I will happily spend several hours a day reading links from twitter and other sources to keep up to date on developments that personally interest me. Although I consider myself well-educated I still can't offer any truly informed opinion on issues such as health and safety policy, social care, the health service and other issues that I'm just not that excited about. And so I'd like to contrast my position with what must be a significant minority of the electorate of the UK who don't possess the means to access virtually any reasonably objective sources of information about our democracy. These people still spend a considerable fraction of their waking hours at work or occupied in some other useful activity such as caregiving.

Citizens not having time in their lives to acquire sufficient knowledge to engage in constructive politics is a glaring symptom that our economic culture is depriving people of the opportunity to participate in our democracy. For our democracy to function these people need the personal time to allocate to such activity, the information technology to access them and the langauge and comprehension skills to understand them. 

To emphasise this point, let me present a contrasting example of the electorate to my first one. Instead of Mrs Caregiver, lets look at Mr Accountant. Mr Accountant works 70 hour weeks for a big firm in the city. In this capacity he might well be an expert in accountancy law and policies affecting it but he lacks any broader understanding of politics. He has no incentive to gain one, either, because his six figure income allows him to afford a lifestyle remote from the majority and unaffected by such piddling social issues as unemployment, healthcare, environmental or foreign policy. This man has no greater incentive to engage in enlightened politics than Mrs Caregiver.

Saturday, January 01, 2011

Guardian is again promoting anti-vivisectionism


Here's the offending article, written by Alok Jha, which is headlined:

Animals don't show how chemicals act in humans

This is an appalling lie being promoted by an ostensibly credible and influential media source. Let me explain why. 

Much of the article quotes verbatim from the website of an EU project called AXLR8. However, I can find no statement that accords with the article's headline statement. This is unsurprising as the statement is complete bollocks. If animals don't show how chemicals act in humans, where have all those marvellous medicines that cure cancer, prolong life and defeat pathogens come from? As the Pro-Test website states:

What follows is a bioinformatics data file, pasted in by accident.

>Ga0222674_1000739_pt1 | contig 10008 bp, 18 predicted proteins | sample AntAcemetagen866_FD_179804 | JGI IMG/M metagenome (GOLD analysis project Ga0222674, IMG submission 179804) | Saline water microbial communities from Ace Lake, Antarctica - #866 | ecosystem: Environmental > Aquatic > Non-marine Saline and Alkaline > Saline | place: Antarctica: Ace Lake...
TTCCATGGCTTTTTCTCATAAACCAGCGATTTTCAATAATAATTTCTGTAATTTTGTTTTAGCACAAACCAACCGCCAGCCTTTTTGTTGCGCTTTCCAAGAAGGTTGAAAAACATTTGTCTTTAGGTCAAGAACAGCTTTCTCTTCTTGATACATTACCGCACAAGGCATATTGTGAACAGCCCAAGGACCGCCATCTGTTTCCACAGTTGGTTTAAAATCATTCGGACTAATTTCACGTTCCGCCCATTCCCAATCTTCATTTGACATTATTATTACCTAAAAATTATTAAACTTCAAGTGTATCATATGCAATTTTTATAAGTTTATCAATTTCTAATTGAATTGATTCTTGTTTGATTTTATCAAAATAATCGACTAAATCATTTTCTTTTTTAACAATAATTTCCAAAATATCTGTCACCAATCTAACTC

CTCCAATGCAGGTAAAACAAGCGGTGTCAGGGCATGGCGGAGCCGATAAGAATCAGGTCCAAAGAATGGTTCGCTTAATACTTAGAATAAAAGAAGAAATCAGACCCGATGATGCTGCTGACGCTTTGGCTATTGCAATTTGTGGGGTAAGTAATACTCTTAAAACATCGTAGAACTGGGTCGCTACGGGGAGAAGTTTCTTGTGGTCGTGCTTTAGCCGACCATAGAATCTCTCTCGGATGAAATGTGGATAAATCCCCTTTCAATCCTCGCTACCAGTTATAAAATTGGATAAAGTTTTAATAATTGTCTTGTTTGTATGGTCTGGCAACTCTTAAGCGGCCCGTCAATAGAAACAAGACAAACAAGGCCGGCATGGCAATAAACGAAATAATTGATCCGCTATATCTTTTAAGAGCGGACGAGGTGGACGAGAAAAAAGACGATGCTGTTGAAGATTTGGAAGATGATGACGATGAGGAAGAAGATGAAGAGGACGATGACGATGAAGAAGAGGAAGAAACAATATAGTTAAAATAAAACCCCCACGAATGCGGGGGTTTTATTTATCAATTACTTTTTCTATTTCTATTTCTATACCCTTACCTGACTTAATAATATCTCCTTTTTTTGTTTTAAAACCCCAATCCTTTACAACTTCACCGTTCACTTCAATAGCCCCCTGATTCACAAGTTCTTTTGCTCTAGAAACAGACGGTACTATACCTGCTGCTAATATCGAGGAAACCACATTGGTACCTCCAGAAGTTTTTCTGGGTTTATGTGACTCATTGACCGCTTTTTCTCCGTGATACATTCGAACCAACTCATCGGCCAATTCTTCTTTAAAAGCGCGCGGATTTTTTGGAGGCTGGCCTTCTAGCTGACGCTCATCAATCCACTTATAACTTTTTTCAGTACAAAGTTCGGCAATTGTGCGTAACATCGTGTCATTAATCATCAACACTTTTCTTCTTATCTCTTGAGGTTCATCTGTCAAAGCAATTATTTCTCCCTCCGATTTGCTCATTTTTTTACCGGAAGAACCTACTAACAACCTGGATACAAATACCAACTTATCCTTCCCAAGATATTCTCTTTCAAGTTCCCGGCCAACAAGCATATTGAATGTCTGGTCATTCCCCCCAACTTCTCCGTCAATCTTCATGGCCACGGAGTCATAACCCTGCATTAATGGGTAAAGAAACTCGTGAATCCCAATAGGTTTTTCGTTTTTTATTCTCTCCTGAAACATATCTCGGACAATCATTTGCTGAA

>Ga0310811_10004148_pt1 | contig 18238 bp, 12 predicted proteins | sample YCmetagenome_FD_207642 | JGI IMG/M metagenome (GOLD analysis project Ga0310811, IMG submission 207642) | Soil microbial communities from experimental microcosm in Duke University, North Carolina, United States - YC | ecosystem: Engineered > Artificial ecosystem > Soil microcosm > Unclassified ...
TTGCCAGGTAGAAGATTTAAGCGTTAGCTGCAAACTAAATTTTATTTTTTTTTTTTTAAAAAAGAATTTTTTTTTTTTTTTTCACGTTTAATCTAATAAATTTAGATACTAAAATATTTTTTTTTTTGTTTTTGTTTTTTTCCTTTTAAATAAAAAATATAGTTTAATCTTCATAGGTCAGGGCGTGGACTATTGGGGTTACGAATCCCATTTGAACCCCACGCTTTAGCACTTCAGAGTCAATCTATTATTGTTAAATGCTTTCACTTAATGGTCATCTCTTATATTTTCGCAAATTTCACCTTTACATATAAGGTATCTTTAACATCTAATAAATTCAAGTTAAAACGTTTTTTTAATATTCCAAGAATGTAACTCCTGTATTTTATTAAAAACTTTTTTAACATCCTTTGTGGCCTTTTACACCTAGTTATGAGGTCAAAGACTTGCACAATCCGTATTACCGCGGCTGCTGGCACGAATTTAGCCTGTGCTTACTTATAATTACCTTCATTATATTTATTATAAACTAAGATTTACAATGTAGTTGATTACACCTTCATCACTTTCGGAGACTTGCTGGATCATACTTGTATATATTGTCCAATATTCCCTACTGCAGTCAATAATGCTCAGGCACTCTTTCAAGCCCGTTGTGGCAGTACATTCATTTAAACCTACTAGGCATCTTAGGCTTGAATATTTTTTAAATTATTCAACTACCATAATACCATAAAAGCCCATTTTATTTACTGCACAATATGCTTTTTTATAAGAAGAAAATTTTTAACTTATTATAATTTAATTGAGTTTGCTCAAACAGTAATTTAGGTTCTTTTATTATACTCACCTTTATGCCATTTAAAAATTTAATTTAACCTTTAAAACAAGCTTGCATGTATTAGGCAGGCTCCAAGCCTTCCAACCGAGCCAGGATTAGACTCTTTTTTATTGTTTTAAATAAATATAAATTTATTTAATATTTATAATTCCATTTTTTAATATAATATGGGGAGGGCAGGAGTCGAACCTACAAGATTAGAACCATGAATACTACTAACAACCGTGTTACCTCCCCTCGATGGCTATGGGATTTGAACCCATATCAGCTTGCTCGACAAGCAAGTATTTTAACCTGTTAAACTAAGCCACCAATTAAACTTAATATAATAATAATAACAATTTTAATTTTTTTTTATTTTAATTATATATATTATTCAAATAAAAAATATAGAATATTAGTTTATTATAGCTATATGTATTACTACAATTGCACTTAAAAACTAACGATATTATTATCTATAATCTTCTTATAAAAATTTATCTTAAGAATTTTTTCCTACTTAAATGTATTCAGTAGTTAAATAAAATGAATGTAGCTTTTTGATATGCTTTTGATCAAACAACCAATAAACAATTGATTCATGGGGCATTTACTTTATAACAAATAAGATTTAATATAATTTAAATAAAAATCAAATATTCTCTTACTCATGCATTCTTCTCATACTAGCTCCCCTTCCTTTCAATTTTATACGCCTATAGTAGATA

Without animal research, medicine as we know it today wouldn't exist. Animal research has enabled us to find treatments for cancer, antibiotics for infections, vaccines to prevent some of the most deadly and debilitating viruses and surgery for injuries, illnesses and deformities.

It seems that the Graun headline writer has pulled this absurd statement from thin air. Complaint sent.


Just checked the Guardian website and they have changed the headline. It now reads "How animal testing is minimised". Just to confirm my side of the story, here's a screenshot of the google search for the original title:

And here's the Guardian page that that first link took me too:

Note the changed title. Now here's Google's cache of the page as it still was at 12:51 GMT, 9 hours after I posted this:

Note the original title in place. There is no explanation or apology attached to the article mentioning why they've changed the title.

I'm glad they've changed it because it was a fucking journalistic travesty but I'm appalled that that shite got put up in the first place. Vivisectionists have a hard enough time reminding the placid herd how important our work is without national newspapers misrepresenting and undermining us too. My fear is that the damage has been done. The number of google hits for the original title shows how quickly the story was propagated across the internet. I want to compare this to a recent post I read on one of the media watch blogs  but I can't remember where it was. It was about how insane tabloid stories become accepted as fact by the public because, even though the final paragraph of story presents facts that contradict the headline, the headline is all that most people take in (particularly tabloid readers, who struggle to fit more than a dozen words in their head at any one time). That process seems likely to have occurred here too, despite the less moronic nature of the average Graun reader. The headline has been changed within hours  but not before it has been reproduced a thousand times on all the shitty little bunny-cuddling blogs across the world, written by people determined to see people die of curable diseases.

I should also emphasise that this is the second time in less than a fortnight that I have caught the Guardian promoting mindless antivivisectionism. I'm considering complaining to the PCC as this appears to consitute a breach of Clauses 1.i and 1.ii of the Editor's Code of Practice. My grounds are that the headline was clearly inaccurate and misleading and that the Guardian failed to correct the headline with "due prominence" by adding a footnote to explain why it had done so. I'd like to see an apology too.


 Okay, so now we have a third example of the Guardian misrepresenting vivisection. This article has a footnote explaining why one of the bullet points in the subheading was amended. Its late and I'm tired so I'll finish this tomorrow but FOR FUCK'S SAKE!!!!!!!


Just checked Twitter before shutting down for the night and Alok Jha has responded to my query about the absence of an explanatory footnote with the following:
 alokjha  @punkscience No idea, there shld be note. Hope readers' ed will do it when he's in from hols nxt wk. Headline changed coz it was obv wrong
 Good man.